Creative Writing Ideas: How to Organize a Ph.D. Thesis in History

A well-written Ph.D. thesis is the central element to your entire graduate career and is likely one of the most important pieces you will ever write academically. To know how to appropriately organize your thesis document is vital, since your success will depend largely on how you present months of research in this one document.

Here are five key components to remember when organizing your Ph.D. thesis in history:

  • Introduction:

  • This section of your Ph.D. thesis should not get into any material that isn’t directly related to your research question. In addition to being just the place to include your thesis statement, your introduction should briefly summarize the question or sets of questions you are answering in your work, as well as provide reasons why these questions are worth answering.

  • Research Question or Problem Statement:

  • Additionally, you want to focus on a single question to guide the overall direction of your thesis paper. This is the main question that your thesis statement is directly answering and represents all of the work you have put in the last few months. Be clear about this question and make sure you answer every part of it in your thesis statement.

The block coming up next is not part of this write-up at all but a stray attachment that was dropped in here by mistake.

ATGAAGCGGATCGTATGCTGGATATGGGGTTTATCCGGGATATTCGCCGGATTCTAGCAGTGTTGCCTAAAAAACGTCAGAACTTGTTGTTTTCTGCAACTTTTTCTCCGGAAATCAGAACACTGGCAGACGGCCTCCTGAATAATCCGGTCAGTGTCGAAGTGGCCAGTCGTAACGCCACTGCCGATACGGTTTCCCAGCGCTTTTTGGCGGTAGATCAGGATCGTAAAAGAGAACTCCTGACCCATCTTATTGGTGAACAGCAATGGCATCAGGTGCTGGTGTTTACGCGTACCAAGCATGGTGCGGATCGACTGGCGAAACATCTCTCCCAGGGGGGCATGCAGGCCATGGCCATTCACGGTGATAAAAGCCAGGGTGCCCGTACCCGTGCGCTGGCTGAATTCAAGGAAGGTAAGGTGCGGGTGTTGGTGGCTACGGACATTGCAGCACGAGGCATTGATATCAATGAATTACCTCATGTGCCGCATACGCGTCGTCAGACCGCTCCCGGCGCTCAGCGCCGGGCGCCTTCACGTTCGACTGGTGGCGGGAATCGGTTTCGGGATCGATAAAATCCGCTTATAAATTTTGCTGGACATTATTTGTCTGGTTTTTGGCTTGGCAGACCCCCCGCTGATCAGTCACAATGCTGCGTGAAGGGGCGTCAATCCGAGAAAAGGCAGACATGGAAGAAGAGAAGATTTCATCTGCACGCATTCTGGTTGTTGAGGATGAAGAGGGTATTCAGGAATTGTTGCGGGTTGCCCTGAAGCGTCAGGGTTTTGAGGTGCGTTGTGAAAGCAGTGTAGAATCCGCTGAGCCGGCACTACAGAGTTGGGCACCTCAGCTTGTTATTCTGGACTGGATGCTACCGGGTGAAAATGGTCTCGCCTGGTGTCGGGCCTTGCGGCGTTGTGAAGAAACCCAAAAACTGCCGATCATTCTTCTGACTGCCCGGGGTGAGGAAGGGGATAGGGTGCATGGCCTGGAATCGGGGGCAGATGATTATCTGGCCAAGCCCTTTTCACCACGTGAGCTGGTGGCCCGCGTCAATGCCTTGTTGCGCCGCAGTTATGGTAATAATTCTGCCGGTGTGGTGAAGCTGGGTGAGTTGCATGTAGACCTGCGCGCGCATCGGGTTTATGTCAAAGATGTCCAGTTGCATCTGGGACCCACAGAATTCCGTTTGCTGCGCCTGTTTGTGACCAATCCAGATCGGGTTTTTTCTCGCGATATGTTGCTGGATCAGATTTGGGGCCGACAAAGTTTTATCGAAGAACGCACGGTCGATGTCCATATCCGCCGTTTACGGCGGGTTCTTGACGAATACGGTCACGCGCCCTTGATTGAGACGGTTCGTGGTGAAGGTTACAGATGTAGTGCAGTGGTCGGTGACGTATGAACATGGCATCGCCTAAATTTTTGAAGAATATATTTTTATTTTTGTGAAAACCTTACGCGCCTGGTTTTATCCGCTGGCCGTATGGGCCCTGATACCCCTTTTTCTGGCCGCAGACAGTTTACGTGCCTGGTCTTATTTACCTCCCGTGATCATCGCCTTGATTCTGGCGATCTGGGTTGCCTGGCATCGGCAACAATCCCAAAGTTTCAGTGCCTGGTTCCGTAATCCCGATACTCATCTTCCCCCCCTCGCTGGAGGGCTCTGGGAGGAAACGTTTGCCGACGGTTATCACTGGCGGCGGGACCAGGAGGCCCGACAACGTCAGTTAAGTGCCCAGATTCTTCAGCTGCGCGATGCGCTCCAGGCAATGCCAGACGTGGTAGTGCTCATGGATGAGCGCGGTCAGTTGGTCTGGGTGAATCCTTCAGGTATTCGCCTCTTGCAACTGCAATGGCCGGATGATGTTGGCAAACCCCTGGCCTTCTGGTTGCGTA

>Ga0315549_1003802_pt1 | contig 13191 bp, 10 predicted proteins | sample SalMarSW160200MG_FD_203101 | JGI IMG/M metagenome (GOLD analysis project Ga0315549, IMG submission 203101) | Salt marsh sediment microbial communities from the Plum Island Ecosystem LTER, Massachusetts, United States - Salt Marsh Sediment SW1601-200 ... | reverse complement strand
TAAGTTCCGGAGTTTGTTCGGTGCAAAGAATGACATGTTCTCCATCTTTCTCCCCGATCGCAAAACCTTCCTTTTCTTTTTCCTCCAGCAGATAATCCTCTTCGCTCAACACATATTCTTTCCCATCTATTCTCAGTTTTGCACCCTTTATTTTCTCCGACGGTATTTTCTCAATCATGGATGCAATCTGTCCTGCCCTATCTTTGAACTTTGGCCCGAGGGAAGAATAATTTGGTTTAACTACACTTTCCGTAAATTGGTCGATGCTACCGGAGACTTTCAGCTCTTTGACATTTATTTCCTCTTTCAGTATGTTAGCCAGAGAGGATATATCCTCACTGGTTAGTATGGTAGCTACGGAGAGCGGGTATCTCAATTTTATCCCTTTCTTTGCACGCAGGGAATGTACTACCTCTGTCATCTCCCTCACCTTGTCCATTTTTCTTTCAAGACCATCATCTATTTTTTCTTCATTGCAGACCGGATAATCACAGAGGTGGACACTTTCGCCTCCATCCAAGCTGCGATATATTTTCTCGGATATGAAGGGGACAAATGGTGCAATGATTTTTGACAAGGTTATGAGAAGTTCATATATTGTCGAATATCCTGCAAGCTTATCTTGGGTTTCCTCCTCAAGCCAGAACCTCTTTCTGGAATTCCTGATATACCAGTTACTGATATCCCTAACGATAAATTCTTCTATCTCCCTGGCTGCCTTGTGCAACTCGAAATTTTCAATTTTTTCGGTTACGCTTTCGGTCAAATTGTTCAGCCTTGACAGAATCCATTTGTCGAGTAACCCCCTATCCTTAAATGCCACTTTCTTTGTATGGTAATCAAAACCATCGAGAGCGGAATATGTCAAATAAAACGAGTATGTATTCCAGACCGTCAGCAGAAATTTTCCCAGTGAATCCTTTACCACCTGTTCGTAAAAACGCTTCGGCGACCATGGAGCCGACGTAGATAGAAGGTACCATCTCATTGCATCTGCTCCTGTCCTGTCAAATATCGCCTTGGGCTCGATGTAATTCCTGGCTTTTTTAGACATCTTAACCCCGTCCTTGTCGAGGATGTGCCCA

• Thesis Statement:

  • Till now, you have probably heard that your thesis statement is the single most important in your writing. It’s no different for a work of this magnitude. Your statement may run 1 – 2 sentences, but it should be written as clearly and as concisely as possible. Anyone reading your paper for the first time should be able to quickly identify and point at your thesis. If they can’t easily find it, then you have buried it in the introduction or have written a poor statement.

  • Body Paragraphs / Main Arguments:

  • When writing a paper of this magnitude you will likely have dozens of body paragraphs (in fact, you’ll likely have several sections of body paragraphs). Though this is the case, it doesn’t change the role of these paragraphs. Each should contain a single idea that is quickly identified in the topic sentence, followed by one or two pieces of evidence in support of it. Each body paragraph should also work to prove your central argument as expressed in your thesis statement.

  • Conclusions:

  • Your conclusion should be more than just a rewrite of your major points. It should summarize and synthesize all of your best arguments in support of your thesis. It should also give your reader a sense of closure by wrapping up your topic and research as neatly as possible.